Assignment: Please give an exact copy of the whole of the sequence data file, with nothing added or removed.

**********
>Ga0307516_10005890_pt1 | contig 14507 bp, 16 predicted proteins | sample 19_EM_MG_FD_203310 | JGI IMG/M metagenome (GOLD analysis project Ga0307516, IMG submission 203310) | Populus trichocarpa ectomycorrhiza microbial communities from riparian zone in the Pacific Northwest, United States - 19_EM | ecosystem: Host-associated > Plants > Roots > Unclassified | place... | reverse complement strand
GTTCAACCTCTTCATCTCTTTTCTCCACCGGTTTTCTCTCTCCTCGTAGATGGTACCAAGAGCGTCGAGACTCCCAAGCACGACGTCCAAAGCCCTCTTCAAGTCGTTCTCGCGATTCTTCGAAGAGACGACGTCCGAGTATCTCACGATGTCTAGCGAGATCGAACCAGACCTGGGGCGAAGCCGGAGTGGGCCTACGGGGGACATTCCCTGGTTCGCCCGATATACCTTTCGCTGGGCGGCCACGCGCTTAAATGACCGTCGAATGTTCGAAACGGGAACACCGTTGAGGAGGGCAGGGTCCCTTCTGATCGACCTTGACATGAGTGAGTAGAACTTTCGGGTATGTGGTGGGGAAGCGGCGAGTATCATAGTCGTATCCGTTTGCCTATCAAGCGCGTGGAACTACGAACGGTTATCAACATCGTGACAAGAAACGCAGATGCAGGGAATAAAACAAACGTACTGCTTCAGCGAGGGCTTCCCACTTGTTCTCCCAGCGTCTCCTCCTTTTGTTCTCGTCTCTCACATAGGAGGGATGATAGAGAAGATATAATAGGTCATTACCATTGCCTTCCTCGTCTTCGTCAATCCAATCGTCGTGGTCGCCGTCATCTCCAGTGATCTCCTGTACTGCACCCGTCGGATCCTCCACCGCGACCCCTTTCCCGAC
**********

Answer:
>Ga0307516_10005890_pt1 | contig 14507 bp, 16 predicted proteins | sample 19_EM_MG_FD_203310 | JGI IMG/M metagenome (GOLD analysis project Ga0307516, IMG submission 203310) | Populus trichocarpa ectomycorrhiza microbial communities from riparian zone in the Pacific Northwest, United States - 19_EM | ecosystem: Host-associated > Plants > Roots > Unclassified | place... | reverse complement strand
GTTCAACCTCTTCATCTCTTTTCTCCACCGGTTTTCTCTCTCCTCGTAGATGGTACCAAGAGCGTCGAGACTCCCAAGCACGACGTCCAAAGCCCTCTTCAAGTCGTTCTCGCGATTCTTCGAAGAGACGACGTCCGAGTATCTCACGATGTCTAGCGAGATCGAACCAGACCTGGGGCGAAGCCGGAGTGGGCCTACGGGGGACATTCCCTGGTTCGCCCGATATACCTTTCGCTGGGCGGCCACGCGCTTAAATGACCGTCGAATGTTCGAAACGGGAACACCGTTGAGGAGGGCAGGGTCCCTTCTGATCGACCTTGACATGAGTGAGTAGAACTTTCGGGTATGTGGTGGGGAAGCGGCGAGTATCATAGTCGTATCCGTTTGCCTATCAAGCGCGTGGAACTACGAACGGTTATCAACATCGTGACAAGAAACGCAGATGCAGGGAATAAAACAAACGTACTGCTTCAGCGAGGGCTTCCCACTTGTTCTCCCAGCGTCTCCTCCTTTTGTTCTCGTCTCTCACATAGGAGGGATGATAGAGAAGATATAATAGGTCATTACCATTGCCTTCCTCGTCTTCGTCAATCCAATCGTCGTGGTCGCCGTCATCTCCAGTGATCTCCTGTACTGCACCCGTCGGATCCTCCACCGCGACCCCTTTCCCGAC